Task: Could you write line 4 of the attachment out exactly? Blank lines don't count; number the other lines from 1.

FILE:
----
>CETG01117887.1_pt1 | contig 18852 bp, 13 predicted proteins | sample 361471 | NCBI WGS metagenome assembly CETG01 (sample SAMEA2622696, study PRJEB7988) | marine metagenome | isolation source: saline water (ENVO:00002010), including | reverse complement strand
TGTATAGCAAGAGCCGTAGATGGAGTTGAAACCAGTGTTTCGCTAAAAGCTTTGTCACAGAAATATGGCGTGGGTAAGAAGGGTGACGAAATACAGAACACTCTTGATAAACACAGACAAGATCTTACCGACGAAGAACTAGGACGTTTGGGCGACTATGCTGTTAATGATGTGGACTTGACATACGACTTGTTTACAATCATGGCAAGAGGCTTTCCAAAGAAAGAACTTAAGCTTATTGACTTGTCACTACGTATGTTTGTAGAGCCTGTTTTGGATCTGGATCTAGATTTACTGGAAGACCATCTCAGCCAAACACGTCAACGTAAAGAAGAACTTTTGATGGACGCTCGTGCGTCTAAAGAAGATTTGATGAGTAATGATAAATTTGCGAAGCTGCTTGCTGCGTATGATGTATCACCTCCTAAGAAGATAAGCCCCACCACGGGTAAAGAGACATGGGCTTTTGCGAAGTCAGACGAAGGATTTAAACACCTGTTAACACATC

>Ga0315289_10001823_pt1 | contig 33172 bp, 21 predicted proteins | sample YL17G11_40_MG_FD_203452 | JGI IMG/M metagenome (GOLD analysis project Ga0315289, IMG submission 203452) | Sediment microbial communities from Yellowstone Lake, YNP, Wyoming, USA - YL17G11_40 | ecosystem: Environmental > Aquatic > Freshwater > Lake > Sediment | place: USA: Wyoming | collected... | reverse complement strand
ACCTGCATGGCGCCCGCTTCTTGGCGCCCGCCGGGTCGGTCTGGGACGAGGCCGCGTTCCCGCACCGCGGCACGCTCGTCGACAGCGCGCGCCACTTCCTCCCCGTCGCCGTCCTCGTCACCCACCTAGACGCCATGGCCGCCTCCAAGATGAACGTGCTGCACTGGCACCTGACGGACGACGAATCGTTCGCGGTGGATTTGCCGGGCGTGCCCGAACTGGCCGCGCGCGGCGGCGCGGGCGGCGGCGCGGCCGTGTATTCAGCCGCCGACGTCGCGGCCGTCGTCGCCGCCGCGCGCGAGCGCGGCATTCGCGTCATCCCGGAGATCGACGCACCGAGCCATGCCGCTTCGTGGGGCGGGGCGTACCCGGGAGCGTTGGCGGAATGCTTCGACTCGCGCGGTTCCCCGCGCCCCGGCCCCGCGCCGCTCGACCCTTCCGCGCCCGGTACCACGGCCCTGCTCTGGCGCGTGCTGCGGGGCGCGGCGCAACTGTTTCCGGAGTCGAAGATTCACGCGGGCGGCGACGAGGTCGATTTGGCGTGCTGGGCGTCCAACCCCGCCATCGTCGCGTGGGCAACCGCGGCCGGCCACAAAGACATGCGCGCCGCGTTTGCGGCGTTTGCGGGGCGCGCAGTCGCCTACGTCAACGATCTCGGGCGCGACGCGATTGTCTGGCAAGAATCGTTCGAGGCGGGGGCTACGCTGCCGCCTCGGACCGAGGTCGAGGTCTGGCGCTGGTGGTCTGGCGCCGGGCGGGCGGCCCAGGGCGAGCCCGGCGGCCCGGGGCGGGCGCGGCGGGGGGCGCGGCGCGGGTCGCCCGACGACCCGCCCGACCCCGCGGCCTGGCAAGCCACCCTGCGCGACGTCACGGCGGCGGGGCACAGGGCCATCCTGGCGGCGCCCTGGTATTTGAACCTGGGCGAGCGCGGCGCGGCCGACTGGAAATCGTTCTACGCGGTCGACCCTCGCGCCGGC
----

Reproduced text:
ACCTGCATGGCGCCCGCTTCTTGGCGCCCGCCGGGTCGGTCTGGGACGAGGCCGCGTTCCCGCACCGCGGCACGCTCGTCGACAGCGCGCGCCACTTCCTCCCCGTCGCCGTCCTCGTCACCCACCTAGACGCCATGGCCGCCTCCAAGATGAACGTGCTGCACTGGCACCTGACGGACGACGAATCGTTCGCGGTGGATTTGCCGGGCGTGCCCGAACTGGCCGCGCGCGGCGGCGCGGGCGGCGGCGCGGCCGTGTATTCAGCCGCCGACGTCGCGGCCGTCGTCGCCGCCGCGCGCGAGCGCGGCATTCGCGTCATCCCGGAGATCGACGCACCGAGCCATGCCGCTTCGTGGGGCGGGGCGTACCCGGGAGCGTTGGCGGAATGCTTCGACTCGCGCGGTTCCCCGCGCCCCGGCCCCGCGCCGCTCGACCCTTCCGCGCCCGGTACCACGGCCCTGCTCTGGCGCGTGCTGCGGGGCGCGGCGCAACTGTTTCCGGAGTCGAAGATTCACGCGGGCGGCGACGAGGTCGATTTGGCGTGCTGGGCGTCCAACCCCGCCATCGTCGCGTGGGCAACCGCGGCCGGCCACAAAGACATGCGCGCCGCGTTTGCGGCGTTTGCGGGGCGCGCAGTCGCCTACGTCAACGATCTCGGGCGCGACGCGATTGTCTGGCAAGAATCGTTCGAGGCGGGGGCTACGCTGCCGCCTCGGACCGAGGTCGAGGTCTGGCGCTGGTGGTCTGGCGCCGGGCGGGCGGCCCAGGGCGAGCCCGGCGGCCCGGGGCGGGCGCGGCGGGGGGCGCGGCGCGGGTCGCCCGACGACCCGCCCGACCCCGCGGCCTGGCAAGCCACCCTGCGCGACGTCACGGCGGCGGGGCACAGGGCCATCCTGGCGGCGCCCTGGTATTTGAACCTGGGCGAGCGCGGCGCGGCCGACTGGAAATCGTTCTACGCGGTCGACCCTCGCGCCGGC